The CPJ, the "Committee to Protect Journalists", offers some horrible advice [*] on Digital Security, especially when crossing the border.
The most important piece of advice I can give you is this: if somebody's life depends upon it, then no simple piece of advice, no infographic, is going to help you. You have to learn about cybersecurity enough to make intelligent decisions for yourself. You have to make difficult tradeoffs yourself. Anybody giving you simple advice or infographics is a charlatan.
So I thought I'd discuss what's wrong with the following infographic:
I. Passwords, managers, and two-factor
The biggest issue is don't reuse passwords across different accounts. If you do, when hackers breach one of your accounts, they breach all of them. I use a simple password for all the accounts I don't care about, then complex unique passwords for all my important accounts. I have to write them down on a piece of paper I've got hidden at home, because sometimes I forget them.
Password managers certainly help you have multiple strong passwords across many accounts. On the other hand, it puts all your eggs in one basket, and the police can grab them from the company.
Two-fact can help, but hackers have shown they can intercept SMS messages to your phone number.
One problem you have to deal with is that going through border control, they'll ask for all your social media passwords. If you are using two-factor authentication (SMS to a phone) then it won't do them much good having the passwords. Not having your phone with you while your cross the border isn't hard. You can use a separate Google Voice phone number (free) which you disconnect form your phone before traveling across the border, and reconnect when you get back home. You can also use a cheap $3/month account (like one of the M2M/IoT SIMs) on a second phone.
II. Encrypt laptop and screen lock
Border control, law enforcement, and smart criminals can bypass the "screen lock". This is practically true for MacBooks (with their Thunderbolt ports), they've got the tools to do this with ease. This is theoretically true for Windows, though without Thunderbolt or Firewire, I don't know how to easily break out the screen lock on most of them.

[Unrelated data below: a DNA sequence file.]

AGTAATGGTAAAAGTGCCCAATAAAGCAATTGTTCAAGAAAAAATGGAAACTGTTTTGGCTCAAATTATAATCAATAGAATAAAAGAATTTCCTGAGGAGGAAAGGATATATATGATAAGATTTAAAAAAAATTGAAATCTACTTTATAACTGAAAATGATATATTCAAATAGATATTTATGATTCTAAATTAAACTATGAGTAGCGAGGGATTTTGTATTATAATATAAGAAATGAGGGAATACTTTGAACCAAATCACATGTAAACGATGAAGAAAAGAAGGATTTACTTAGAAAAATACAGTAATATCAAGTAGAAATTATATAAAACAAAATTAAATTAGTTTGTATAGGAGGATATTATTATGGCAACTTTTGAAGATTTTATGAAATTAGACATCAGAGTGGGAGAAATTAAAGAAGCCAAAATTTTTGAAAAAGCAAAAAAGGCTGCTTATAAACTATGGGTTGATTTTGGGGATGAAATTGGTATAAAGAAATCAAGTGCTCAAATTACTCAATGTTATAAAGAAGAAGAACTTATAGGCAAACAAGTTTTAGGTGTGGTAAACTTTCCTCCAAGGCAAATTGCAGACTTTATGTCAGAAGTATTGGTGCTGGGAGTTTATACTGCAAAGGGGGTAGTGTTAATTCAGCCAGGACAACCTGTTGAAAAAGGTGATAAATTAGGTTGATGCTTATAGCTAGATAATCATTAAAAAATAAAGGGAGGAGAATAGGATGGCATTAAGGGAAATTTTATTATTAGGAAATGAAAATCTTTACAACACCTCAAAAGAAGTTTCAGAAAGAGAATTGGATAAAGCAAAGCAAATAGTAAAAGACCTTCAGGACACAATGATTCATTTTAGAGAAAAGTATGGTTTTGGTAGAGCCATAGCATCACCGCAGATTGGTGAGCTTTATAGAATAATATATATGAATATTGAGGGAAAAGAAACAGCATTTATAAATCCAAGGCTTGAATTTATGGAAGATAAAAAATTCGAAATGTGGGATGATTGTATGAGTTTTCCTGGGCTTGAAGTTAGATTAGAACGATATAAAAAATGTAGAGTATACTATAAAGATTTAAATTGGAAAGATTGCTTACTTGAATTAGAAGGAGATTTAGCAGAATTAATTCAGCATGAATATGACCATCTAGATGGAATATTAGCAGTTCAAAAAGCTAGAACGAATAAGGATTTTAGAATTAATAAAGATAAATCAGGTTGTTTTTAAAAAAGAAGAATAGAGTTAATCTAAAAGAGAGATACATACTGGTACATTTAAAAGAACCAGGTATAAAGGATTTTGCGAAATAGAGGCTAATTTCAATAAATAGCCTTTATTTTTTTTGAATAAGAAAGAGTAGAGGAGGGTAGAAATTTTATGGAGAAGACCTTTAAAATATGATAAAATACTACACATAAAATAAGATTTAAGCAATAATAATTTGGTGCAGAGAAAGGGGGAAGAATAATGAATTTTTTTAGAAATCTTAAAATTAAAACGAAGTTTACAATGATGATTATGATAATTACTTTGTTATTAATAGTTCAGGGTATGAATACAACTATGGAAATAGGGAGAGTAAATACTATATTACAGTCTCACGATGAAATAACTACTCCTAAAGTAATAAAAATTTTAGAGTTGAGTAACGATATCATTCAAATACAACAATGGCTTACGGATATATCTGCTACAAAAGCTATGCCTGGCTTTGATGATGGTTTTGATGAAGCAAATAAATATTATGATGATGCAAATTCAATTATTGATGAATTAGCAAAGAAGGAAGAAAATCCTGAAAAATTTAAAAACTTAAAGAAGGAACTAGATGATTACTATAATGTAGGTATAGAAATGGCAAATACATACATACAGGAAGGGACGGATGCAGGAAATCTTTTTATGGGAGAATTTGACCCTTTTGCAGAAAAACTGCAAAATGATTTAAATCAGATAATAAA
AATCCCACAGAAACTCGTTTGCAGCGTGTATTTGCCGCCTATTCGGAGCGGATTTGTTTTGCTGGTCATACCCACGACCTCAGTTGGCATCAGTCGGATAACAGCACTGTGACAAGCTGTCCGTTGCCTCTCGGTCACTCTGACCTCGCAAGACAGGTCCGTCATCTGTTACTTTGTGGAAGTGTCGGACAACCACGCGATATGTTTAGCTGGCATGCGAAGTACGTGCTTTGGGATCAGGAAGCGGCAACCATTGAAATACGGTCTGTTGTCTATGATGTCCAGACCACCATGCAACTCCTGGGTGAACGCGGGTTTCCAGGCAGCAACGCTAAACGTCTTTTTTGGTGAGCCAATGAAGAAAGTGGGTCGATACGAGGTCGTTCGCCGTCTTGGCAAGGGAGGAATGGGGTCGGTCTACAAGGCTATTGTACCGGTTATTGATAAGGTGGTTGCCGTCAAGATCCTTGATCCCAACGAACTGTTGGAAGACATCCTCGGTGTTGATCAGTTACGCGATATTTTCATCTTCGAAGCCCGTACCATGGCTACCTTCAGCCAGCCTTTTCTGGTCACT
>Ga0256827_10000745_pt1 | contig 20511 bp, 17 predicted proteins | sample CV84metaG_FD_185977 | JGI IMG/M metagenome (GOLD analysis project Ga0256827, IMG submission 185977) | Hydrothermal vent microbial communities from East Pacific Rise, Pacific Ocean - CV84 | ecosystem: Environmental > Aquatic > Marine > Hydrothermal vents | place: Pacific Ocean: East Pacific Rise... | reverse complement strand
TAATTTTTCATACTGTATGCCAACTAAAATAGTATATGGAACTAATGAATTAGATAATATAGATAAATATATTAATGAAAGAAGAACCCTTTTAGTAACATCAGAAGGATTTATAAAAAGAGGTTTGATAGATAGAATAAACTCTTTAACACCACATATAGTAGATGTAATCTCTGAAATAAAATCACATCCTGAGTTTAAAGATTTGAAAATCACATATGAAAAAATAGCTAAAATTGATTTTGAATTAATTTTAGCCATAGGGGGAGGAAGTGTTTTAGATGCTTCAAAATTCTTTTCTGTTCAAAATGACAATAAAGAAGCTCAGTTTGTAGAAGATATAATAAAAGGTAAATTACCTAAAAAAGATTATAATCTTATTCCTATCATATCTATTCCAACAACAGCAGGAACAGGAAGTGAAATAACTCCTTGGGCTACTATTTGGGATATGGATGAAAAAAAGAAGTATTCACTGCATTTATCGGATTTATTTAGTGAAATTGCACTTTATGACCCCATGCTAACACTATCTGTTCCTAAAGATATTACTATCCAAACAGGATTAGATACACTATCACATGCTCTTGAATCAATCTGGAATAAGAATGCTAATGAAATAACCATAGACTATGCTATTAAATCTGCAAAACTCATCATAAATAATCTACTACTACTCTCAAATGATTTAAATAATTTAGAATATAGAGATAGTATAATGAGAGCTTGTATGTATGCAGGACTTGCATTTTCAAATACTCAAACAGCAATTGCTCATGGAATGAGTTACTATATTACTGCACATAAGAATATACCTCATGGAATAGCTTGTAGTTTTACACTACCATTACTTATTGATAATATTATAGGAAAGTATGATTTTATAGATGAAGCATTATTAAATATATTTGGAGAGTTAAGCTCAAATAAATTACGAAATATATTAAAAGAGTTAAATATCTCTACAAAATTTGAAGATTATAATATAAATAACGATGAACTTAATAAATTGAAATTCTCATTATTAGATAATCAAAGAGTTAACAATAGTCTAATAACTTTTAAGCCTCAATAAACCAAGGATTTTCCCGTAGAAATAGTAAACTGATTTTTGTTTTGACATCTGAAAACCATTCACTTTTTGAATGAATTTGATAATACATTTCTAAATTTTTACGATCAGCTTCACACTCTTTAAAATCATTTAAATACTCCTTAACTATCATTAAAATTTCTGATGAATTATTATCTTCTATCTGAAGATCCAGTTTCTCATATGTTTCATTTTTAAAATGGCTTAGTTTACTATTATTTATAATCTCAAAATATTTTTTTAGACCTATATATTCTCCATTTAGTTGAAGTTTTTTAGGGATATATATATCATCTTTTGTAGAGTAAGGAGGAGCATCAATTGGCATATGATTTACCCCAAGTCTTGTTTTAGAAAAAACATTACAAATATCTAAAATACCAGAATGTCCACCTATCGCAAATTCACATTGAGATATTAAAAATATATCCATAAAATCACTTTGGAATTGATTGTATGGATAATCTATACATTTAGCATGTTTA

The upshot is that before going through border security, power off your laptop completely.
Encrypting your laptop is excellent advice, but you are still likely to fail at this. In all likelihood, you are going to choose a weak password that can be "brute-forced" (guessed) by the police. Or, you are going to setup a "password recovery" feature where the police can get your password by subpoenaing Apple or Microsoft. Describing how to do this well requires multiple pages of text.
III. Use Signal or WhatsApp
Using Signal is good. However, they still get the metadata who you are talking to. Also, using Signal in a foreign country makes you stand out, because only people with something to hide from the police use Signal. Using WhatsApp is better, because lots of people use WhatsApp for normal day-to-day chat. These are the sorts of subtle issues you have to think through.
IV. Secure Browser
On the phone, use Brave. It's like having Chrome with HTTPS-Anywhere and uBlock origin built in, getting rid of privacy tracking cookies and ads. Indeed, one of the engineers of HTTPS-Anywhere is one of the principle engineers of Brave.
On a laptop, either configure the browser to forget all cookies when it exits, or use "incognito" mode a lot. Features that secure cookies aren't as important as not leaving a cookie trail to begin with. I've got Twitter, Gmail, Spotify, and other privacy-identifying apps open in Chrome, but use "incognito" mode whenever I google search for something (like "weapons grade uranium"), so that the government can't tie the search back to me.
Don't take this post as advice what you should do.
Instead, the purpose of this post is to show the limitations of a simple infographic. While it's not precisely bad advice, if you do what it says, you (the journalist in the case) will still divulge all your sources to border control when coming into the United States.
The situations you are really confronted with are things like border control demanding access to your Facebook account before they let you into the country. How long are you willing to wait? They'll certainly try to detain you long enough until you miss your connecting flight. Whatever security you have still depends upon how much pressure they can apply. If you aren't willing to miss your connecting flight, no amount of security is going to help you.